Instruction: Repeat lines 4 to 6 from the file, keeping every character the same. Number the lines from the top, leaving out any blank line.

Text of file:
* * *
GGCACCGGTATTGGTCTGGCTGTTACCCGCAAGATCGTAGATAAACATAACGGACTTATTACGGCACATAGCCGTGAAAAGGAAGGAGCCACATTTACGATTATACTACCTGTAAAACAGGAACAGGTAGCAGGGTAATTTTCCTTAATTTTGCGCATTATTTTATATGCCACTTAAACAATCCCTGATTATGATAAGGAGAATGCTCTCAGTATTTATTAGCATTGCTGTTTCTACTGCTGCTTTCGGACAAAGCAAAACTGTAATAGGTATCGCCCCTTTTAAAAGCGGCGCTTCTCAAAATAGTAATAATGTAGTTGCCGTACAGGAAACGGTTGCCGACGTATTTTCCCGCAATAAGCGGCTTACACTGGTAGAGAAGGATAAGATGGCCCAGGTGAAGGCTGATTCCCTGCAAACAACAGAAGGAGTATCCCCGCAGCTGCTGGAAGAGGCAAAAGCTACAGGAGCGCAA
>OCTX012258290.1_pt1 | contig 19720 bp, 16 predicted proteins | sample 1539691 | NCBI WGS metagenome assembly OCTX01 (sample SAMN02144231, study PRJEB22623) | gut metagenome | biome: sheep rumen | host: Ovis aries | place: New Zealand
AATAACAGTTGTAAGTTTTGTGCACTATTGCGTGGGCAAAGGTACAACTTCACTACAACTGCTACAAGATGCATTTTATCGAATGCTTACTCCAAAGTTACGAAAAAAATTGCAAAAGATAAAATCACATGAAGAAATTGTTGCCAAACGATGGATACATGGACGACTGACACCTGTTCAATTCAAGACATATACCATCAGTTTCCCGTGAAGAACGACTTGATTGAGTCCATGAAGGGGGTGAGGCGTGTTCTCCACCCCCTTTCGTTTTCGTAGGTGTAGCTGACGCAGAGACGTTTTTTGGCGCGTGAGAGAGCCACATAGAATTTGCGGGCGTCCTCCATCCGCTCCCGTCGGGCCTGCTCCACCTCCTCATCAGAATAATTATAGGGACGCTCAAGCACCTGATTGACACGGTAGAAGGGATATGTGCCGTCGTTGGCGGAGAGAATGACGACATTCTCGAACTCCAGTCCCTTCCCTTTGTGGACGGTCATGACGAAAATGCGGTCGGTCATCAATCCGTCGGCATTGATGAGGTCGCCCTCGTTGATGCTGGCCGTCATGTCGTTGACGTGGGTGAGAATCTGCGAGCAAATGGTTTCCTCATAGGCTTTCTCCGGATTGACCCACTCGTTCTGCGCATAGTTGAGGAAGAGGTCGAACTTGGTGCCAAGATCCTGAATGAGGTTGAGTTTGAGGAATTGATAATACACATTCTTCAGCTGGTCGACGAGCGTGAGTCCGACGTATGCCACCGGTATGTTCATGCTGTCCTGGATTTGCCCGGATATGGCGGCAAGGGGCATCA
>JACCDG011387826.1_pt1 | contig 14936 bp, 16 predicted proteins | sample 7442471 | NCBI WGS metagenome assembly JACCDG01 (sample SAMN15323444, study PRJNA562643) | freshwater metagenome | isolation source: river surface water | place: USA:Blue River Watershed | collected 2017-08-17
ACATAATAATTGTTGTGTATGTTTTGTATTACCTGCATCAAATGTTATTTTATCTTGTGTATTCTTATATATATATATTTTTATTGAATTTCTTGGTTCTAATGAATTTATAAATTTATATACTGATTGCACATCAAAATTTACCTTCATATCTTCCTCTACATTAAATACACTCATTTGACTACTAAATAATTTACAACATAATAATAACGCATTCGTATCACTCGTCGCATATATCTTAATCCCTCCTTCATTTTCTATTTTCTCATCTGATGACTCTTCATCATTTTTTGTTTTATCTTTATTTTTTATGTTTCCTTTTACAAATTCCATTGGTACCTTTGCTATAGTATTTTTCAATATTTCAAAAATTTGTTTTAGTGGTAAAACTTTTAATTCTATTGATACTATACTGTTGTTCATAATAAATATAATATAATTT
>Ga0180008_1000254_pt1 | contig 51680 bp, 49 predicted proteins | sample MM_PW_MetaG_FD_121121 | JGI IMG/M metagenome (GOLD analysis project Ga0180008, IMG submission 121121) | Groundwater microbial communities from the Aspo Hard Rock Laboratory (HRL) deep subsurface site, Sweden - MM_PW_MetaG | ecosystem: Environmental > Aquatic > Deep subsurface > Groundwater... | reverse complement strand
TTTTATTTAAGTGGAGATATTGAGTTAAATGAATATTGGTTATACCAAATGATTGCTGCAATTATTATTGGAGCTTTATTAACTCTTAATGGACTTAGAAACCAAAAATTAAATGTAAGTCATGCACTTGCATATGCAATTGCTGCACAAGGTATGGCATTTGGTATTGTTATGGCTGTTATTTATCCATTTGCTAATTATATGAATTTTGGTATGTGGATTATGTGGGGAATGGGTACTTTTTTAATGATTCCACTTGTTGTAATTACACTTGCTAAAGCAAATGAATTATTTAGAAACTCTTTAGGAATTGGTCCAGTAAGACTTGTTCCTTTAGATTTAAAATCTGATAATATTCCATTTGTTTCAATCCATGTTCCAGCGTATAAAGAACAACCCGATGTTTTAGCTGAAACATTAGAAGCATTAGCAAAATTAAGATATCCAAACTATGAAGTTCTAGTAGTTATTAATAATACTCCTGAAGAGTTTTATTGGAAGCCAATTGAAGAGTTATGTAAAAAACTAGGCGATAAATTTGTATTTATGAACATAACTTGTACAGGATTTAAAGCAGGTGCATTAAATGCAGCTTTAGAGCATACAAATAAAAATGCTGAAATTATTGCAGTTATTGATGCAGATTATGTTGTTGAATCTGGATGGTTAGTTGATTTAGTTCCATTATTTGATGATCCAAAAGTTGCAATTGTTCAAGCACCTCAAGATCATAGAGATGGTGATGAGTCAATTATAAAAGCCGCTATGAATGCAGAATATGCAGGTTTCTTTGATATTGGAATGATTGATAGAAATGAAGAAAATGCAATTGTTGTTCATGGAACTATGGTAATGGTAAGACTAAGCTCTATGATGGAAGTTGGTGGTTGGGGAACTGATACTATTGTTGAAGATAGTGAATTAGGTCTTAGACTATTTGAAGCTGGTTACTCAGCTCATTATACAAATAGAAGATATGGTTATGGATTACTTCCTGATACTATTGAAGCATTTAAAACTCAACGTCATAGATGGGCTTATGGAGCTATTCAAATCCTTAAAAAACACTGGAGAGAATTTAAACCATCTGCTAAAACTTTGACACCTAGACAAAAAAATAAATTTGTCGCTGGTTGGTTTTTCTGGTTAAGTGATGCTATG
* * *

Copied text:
>JACCDG011387826.1_pt1 | contig 14936 bp, 16 predicted proteins | sample 7442471 | NCBI WGS metagenome assembly JACCDG01 (sample SAMN15323444, study PRJNA562643) | freshwater metagenome | isolation source: river surface water | place: USA:Blue River Watershed | collected 2017-08-17
ACATAATAATTGTTGTGTATGTTTTGTATTACCTGCATCAAATGTTATTTTATCTTGTGTATTCTTATATATATATATTTTTATTGAATTTCTTGGTTCTAATGAATTTATAAATTTATATACTGATTGCACATCAAAATTTACCTTCATATCTTCCTCTACATTAAATACACTCATTTGACTACTAAATAATTTACAACATAATAATAACGCATTCGTATCACTCGTCGCATATATCTTAATCCCTCCTTCATTTTCTATTTTCTCATCTGATGACTCTTCATCATTTTTTGTTTTATCTTTATTTTTTATGTTTCCTTTTACAAATTCCATTGGTACCTTTGCTATAGTATTTTTCAATATTTCAAAAATTTGTTTTAGTGGTAAAACTTTTAATTCTATTGATACTATACTGTTGTTCATAATAAATATAATATAATTT
>Ga0180008_1000254_pt1 | contig 51680 bp, 49 predicted proteins | sample MM_PW_MetaG_FD_121121 | JGI IMG/M metagenome (GOLD analysis project Ga0180008, IMG submission 121121) | Groundwater microbial communities from the Aspo Hard Rock Laboratory (HRL) deep subsurface site, Sweden - MM_PW_MetaG | ecosystem: Environmental > Aquatic > Deep subsurface > Groundwater... | reverse complement strand